ABOR Learner-Centered Education Course Redesign Initiative Workshop IV
ABOR Learner-Centered Education Course Redesign Initiative Workshop IV Final Report April 2, 2009 Department of Chemistry and Biochemistry General Chemistry ASU Pam Marks Allan Scruggs Gary Cabirac General Chemistry Redesign 4
Courses: 2640 + 1800 Enrolled CHM 101 Non-science Majors/ Allied Health CHM 113 / 116 2-Semester Sequence for Science Majors CHM 114 Course for Engineering Majors Changes and Results of the Course Redesign CHANGES RESULTS
Problems Cost with old course design Savings Retention Solutions Photos of redesigned collaboration area New Function of
recitation TAs Online HW Prelab Activities Learning gains known so far Survey results Problems with Old Course Design
Recitation Each lab TA ran a recitation for 50 minutes at the beginning of the 3-hr lab. Nothing cohesive among TAs inconsistent activities Sometimes little TA preparation or taught on the fly Homework Not graded so only some students did the homework Lecture okay (Many faculty use a learner-centered
approach with consistent coverage across sections.) Lab Guided inquiry, but students had trouble making connections to lecture concepts Underlying Factors Students did not know how to use out-ofclass time effectively. Poor long-term memory of concepts Students had difficulty connecting lecture and lab concepts 25-40% DFW rate Some lab TAs didnt know what was happening in the lecture class; couldnt help.
Solutions Designed a new recitation room Developed structured weekly guided inquiry activities for all courses. Incorporated online homework in all courses Added a pre-lab component to the lab Solutions The Redesigned Recitation Room We overhauled a poor-quality octagonal classroom/low ceiling Traded it for our previous monopoly of six smaller classrooms (w/capacity of 24)
Our Redesign $$$ leveraged 10x more from university and Steelcase Company. Built a quality, multimedia, collaborative learning room to accommodate ~70 students Solutions New Guided-Inquiry Recitation Activities Structured activities written by faculty and facilitated by 2 instructors / 60-70 students Activities designed to develop concepts for deeper and longer-term understanding and for visuallization. Recitation Instructors: a graduate TA or faculty instructor devoted to facilitating 6-8 recitations of 50 minutes.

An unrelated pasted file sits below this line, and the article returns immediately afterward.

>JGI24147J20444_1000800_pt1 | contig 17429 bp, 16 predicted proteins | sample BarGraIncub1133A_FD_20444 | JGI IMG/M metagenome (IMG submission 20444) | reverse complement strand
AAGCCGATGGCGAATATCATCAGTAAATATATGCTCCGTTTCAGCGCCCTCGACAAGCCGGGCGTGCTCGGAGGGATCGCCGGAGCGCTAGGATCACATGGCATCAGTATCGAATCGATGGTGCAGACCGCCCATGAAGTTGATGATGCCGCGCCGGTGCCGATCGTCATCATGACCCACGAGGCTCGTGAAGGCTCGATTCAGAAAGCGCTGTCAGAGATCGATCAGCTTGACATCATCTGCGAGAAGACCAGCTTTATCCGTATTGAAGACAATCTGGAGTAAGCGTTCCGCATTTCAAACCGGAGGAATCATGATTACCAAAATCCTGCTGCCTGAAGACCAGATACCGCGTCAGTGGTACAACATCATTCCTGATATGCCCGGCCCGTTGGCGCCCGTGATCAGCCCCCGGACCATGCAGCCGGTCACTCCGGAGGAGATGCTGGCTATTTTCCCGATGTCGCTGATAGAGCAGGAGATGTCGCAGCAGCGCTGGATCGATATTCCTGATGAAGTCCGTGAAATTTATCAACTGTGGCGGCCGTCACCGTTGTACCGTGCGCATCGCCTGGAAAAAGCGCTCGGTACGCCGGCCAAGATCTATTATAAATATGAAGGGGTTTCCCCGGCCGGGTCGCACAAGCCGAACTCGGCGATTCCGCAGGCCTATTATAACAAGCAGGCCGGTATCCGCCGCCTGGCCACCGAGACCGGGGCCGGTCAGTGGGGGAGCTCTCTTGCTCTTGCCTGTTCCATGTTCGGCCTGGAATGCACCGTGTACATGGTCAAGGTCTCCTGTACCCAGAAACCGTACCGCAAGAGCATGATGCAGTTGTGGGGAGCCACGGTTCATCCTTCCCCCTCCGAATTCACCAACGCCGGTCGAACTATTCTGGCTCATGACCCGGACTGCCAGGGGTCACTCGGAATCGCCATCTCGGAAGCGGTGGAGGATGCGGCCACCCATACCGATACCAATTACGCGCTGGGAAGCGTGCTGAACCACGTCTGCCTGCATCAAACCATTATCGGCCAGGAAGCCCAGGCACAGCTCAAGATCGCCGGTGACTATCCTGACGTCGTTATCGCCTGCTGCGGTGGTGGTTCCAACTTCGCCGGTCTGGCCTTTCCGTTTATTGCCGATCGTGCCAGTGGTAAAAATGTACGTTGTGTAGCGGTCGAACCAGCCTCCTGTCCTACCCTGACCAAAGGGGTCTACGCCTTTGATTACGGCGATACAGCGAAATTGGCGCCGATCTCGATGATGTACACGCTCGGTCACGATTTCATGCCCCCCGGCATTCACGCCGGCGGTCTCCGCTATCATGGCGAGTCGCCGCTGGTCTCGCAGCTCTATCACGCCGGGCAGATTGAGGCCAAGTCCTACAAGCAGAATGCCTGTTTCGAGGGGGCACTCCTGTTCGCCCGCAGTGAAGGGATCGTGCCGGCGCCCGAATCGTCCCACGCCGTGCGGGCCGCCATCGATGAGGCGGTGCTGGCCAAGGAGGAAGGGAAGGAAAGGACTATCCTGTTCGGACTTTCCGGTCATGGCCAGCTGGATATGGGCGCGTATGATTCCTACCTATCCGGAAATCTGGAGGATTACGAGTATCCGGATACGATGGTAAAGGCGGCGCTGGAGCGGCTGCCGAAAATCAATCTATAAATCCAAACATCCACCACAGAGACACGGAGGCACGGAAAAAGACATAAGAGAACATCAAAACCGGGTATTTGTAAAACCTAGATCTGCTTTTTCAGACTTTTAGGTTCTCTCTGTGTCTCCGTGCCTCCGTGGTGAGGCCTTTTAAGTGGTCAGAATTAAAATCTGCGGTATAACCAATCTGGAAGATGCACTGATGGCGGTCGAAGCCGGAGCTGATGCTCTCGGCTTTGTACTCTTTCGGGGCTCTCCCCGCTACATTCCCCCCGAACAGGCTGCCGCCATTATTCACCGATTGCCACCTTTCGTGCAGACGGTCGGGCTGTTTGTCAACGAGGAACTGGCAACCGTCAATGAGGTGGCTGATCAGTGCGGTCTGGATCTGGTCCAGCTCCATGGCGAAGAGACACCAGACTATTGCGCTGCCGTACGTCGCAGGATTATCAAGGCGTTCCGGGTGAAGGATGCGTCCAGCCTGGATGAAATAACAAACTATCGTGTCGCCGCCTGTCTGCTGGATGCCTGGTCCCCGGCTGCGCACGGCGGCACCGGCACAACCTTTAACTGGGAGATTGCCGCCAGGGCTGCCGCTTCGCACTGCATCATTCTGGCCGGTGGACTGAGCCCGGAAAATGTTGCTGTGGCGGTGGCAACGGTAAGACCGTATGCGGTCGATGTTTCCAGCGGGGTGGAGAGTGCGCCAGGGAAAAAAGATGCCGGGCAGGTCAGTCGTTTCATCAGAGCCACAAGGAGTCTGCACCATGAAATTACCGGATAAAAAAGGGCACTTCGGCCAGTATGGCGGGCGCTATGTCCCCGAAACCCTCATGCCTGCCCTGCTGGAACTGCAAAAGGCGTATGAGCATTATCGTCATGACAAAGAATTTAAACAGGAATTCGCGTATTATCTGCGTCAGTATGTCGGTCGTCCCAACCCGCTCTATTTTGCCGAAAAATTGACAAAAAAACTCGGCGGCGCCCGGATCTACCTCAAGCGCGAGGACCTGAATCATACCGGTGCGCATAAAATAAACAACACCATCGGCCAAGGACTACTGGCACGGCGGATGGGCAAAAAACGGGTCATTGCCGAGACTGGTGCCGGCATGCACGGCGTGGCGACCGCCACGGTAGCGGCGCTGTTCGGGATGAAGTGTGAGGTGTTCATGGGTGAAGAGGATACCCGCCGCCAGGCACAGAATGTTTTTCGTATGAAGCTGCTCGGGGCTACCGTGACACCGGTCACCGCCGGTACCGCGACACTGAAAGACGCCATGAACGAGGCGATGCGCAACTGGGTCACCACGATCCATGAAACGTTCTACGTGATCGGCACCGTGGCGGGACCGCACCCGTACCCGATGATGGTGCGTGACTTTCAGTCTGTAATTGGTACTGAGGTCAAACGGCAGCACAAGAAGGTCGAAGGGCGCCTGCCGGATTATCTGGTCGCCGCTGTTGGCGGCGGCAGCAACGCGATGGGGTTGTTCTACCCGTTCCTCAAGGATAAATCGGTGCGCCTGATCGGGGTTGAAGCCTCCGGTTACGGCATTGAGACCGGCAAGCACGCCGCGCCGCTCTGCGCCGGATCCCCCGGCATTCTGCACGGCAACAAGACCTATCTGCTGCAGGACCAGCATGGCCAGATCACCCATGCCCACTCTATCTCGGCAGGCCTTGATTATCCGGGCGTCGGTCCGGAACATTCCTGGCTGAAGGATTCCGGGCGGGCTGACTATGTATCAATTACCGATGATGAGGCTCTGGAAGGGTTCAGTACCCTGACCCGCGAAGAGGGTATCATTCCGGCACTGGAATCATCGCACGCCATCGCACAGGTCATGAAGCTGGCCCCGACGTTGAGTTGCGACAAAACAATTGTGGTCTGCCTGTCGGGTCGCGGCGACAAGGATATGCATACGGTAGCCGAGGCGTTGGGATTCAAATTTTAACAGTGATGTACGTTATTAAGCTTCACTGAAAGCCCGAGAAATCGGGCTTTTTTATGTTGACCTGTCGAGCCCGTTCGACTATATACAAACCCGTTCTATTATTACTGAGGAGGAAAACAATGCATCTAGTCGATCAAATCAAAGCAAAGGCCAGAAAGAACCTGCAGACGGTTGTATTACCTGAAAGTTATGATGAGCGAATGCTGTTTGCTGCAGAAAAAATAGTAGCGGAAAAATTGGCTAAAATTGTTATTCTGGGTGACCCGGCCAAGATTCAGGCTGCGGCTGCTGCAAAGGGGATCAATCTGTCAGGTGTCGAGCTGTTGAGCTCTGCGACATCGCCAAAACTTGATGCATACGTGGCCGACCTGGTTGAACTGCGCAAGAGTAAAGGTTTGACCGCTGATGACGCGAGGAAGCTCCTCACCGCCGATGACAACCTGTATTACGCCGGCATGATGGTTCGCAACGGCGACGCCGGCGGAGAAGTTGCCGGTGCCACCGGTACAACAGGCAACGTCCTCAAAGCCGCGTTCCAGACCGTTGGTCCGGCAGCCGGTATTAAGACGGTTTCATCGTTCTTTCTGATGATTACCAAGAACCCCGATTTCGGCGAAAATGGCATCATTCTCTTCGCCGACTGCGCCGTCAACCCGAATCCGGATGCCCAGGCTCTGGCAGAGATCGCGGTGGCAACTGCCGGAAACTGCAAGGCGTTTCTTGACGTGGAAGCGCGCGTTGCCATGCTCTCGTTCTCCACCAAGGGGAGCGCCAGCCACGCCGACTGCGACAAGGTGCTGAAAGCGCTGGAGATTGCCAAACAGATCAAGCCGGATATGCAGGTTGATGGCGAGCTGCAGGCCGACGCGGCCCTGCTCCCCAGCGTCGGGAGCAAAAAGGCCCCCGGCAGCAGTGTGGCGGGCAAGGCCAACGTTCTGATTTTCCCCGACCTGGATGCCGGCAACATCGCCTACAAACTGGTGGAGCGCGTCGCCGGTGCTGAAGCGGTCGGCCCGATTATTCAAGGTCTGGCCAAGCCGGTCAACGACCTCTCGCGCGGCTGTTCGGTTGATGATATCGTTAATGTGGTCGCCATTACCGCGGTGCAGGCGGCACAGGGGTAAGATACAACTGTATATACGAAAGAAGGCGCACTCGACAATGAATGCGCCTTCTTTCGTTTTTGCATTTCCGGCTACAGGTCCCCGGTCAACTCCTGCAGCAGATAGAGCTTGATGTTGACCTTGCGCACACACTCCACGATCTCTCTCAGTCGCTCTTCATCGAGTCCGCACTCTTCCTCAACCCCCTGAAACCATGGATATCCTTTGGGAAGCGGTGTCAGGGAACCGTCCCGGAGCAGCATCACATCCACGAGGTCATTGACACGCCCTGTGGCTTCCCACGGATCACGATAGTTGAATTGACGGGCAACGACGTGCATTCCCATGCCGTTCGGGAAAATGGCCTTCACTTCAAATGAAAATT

Reason for Success with Fewer TAs w/ 72 students (2 not 3) Collaborative work in tables of 6 promoted discussion among students. The scripted guided-inquiry activity was written by a faculty member of each course. Solutions Lab TAs can teach more:
Less time/lab and no prep for recitation Not required to attend lecture From 6 hr to 8 hr (from 2 labs to 4 labs with no rec.) Fewer Lab TAs needed Old Recitation Room FULL IMPLEMENTATION The New Recitation Room
Soln: Recitation Instructors Function as Facilitators Student Impressions New Classroom Its different... the layout. Nice seating and visual aids. Its cool to work across the table and interact with everyone and learn from each other. Interview- Student
Old Classroom In the traditional classroom, students did not sit in teams, which made it difficult for them to engage in peer learning. Student Impressions New Classroom We can throw our stuff up there [digital projection on the wall]
if we want to. Interview- Student Old Classroom Its very different from the other recitations. [In the previous recitation classroom] it was just the TA talking, then everyone working on their own instead of working in a group.
-Interview- Student Online Homework Introductory Chemistry (nonscience majors) ARIS/CONNECT Online Homework 5-10% of grade General Chemistry and Engineering
Chemistry MasteringChemistry 9-12% of grade Online Homework Laboratory Modifications Lab is now a 2-hour block with no recitation. Pre-lab activities are now assigned to students. Pre-lab activities include: